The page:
A review of The Bank Job. (It’s okay.)
It was a movie that had everything going for it. It had Jason Statham, star of The Transporter and Crank, two very fun action movies. It had Roger Donaldson, the director of No Way Out and The Recruit, two smart, suspenseful spy movies. It was based on a true story, a daring tale of the greatest robbery in the history of the U.K. So what the hell went wrong? Why is this movie so boring?
A big part of it is Hollywood’s obsession with true stories. Guess what, execs. True stories sort of suck. Do you really think that, all things being equal, telling an audience that a story is factual really helps them suspend their disbelief and dive in? I don’t. I think it gets in the way. I think the desire to be faithful to the truth impedes your creativity. It forces you to be loyal to the elements of a story that really aren’t that interesting. I think it seduces you into thinking that what you have is a great story readymade for mass consumption and it forces you to forget that at its core, this is supposed to be a heist movie, god damn it.
That’s the real problem here. It takes a solid hour for The Bank Job to take off and get fun. That’s an hour spent juggling intrigue and political allegiances, an hour of setting up characters that are peripheral at best. Abbreviatedly, an hour of exposition. About 5 minutes in, they basically sit you down like a child and explain the plot. And that would have been just fine with me if it meant the storytellers would get out of my way and let me watch a bunch of robbers planning and executing a freaking heist. But no. We have to see these spies planning this double cross, and these other guys being set up by the government. The worst is that there could have been some really good twists in this movie, if it weren’t for all the exposition. Keeping all these subplots in the air makes the film come across as smart, but in the end, it’s too smart for its own good.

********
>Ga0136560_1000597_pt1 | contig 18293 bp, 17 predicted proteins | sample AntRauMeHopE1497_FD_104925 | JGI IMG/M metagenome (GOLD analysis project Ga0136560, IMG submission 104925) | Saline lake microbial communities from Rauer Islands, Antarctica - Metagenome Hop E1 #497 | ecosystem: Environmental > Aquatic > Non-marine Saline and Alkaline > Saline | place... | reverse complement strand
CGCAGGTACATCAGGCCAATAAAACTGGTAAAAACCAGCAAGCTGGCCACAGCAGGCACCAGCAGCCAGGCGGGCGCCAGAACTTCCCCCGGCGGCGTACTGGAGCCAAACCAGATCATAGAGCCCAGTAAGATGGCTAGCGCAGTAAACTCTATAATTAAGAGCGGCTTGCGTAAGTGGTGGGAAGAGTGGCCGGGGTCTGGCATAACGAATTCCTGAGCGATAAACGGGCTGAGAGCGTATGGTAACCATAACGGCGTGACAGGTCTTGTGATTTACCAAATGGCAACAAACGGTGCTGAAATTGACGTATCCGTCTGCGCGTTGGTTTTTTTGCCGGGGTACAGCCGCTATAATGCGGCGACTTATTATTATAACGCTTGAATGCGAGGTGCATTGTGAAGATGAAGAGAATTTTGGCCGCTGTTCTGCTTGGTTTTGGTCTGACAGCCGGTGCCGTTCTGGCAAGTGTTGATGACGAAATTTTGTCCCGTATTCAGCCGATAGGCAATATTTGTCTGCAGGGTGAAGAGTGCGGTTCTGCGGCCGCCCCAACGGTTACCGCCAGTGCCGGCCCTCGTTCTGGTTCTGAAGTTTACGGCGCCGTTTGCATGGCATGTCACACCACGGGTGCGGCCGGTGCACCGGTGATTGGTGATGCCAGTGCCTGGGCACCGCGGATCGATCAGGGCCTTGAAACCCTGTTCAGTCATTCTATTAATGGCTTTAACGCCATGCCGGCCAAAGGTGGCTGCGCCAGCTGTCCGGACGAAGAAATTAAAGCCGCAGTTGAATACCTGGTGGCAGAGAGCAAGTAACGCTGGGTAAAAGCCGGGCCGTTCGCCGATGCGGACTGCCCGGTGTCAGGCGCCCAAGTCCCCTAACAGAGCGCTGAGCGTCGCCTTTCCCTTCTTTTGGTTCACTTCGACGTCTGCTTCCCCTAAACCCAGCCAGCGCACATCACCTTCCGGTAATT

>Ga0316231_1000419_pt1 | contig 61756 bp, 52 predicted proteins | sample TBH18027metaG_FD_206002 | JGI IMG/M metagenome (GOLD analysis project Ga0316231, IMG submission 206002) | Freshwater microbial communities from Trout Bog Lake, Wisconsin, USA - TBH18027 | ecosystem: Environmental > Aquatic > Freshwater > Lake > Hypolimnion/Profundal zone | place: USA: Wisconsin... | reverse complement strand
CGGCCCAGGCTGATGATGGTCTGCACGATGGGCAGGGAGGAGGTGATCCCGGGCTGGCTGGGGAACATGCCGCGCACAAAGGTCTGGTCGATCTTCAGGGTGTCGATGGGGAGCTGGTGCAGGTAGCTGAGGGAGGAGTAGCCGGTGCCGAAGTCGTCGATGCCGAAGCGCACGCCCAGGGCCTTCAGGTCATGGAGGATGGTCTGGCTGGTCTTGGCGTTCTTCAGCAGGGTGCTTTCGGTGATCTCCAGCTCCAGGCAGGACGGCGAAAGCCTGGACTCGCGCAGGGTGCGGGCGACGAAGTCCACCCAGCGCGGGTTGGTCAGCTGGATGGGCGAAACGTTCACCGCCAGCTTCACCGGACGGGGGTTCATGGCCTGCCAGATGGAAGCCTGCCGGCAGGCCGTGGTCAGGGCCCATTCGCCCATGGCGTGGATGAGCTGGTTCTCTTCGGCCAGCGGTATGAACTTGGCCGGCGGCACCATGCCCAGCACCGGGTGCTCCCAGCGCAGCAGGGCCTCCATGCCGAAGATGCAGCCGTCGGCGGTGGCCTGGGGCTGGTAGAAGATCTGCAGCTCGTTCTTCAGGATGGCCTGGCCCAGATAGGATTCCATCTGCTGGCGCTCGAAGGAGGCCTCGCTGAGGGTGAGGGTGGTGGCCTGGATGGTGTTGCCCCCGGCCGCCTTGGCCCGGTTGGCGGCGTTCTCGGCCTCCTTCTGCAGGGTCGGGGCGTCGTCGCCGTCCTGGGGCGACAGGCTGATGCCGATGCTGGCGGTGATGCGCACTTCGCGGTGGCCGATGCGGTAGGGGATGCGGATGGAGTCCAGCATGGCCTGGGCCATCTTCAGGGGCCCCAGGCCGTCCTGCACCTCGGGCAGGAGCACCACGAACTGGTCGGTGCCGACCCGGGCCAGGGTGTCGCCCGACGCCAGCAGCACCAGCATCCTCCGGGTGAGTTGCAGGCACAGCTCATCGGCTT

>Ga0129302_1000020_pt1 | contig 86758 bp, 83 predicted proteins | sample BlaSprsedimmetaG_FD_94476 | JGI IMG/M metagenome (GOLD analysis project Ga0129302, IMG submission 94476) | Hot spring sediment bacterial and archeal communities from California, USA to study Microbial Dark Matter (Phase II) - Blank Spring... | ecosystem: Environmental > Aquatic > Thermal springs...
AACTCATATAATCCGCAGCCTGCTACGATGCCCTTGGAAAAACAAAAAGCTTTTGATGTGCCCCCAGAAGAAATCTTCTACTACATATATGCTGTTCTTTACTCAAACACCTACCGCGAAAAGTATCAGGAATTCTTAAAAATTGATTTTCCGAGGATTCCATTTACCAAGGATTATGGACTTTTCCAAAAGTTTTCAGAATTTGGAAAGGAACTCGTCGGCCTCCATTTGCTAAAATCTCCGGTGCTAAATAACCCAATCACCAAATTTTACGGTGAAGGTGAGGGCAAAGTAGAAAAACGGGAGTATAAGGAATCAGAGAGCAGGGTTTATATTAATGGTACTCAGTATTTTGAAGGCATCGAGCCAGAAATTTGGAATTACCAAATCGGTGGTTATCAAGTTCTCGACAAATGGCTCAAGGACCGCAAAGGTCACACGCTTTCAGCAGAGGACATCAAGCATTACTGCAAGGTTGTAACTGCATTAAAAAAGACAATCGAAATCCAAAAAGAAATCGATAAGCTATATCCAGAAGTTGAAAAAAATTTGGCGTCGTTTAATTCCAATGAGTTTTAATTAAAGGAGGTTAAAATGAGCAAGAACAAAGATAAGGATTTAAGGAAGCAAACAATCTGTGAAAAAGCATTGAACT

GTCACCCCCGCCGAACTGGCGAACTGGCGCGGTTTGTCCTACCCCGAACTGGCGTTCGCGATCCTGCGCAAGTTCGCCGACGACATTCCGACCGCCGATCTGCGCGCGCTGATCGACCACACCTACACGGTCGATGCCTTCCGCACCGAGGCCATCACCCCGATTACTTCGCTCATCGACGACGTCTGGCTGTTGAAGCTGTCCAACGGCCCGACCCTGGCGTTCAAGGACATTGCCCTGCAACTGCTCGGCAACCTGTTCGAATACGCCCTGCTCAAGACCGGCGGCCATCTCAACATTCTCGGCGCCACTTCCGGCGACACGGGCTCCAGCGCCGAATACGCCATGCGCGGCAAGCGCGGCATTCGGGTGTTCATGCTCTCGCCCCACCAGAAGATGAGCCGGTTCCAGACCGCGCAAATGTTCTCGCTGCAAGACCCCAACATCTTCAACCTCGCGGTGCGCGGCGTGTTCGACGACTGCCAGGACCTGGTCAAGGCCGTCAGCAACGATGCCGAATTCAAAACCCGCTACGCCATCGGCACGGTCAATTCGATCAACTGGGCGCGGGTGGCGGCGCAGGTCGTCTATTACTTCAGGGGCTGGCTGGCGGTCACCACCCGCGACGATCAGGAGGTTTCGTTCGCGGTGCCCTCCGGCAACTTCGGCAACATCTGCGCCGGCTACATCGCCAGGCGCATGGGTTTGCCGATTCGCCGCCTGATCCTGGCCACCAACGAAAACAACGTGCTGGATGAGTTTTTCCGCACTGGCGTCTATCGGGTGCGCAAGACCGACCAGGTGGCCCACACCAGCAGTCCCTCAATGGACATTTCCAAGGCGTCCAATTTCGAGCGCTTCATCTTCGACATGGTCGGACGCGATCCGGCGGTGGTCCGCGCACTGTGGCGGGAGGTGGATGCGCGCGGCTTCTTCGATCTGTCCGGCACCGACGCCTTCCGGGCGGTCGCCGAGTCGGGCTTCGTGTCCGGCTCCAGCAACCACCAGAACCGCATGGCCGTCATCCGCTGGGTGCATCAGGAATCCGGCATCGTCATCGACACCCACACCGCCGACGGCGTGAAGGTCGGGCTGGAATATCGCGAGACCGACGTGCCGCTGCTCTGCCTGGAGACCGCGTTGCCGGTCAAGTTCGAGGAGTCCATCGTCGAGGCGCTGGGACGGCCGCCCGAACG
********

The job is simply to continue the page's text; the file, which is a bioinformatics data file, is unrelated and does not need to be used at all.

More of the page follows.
And another thing. The trailer
for this movie is BADASS because they plug in The Clash’s London Calling
, and it fits perfectly. It sells you on the idea that this movie is a throwback to the great British caper flicks of the 60s and 70s. It calls back Michael Caine in Get Carter
(No, not the remake) and The Italian Job
(No, not the remake). But when the platters finish spinning on The Bank Job, London Calling has gone M.I.A. (A phenomenon discussed at length here
). The trailer proves that London Calling would have MADE a montage in this flick. It’s a shame. The trailer editors were just a little bit smarter, brighter, and better funded than the guys who actually cut the movie.
My rhetoric’s getting out of control here, so let me simplify. This movie isn’t that bad.
Statham – solid.
Donaldson’s direction – solid.
Plot, tension, excitement – solid.
So yeah, The Bank Job is a disappointment, but that’s only because it could have been awesome, and it isn’t. It’s just okay. But okay is pretty good.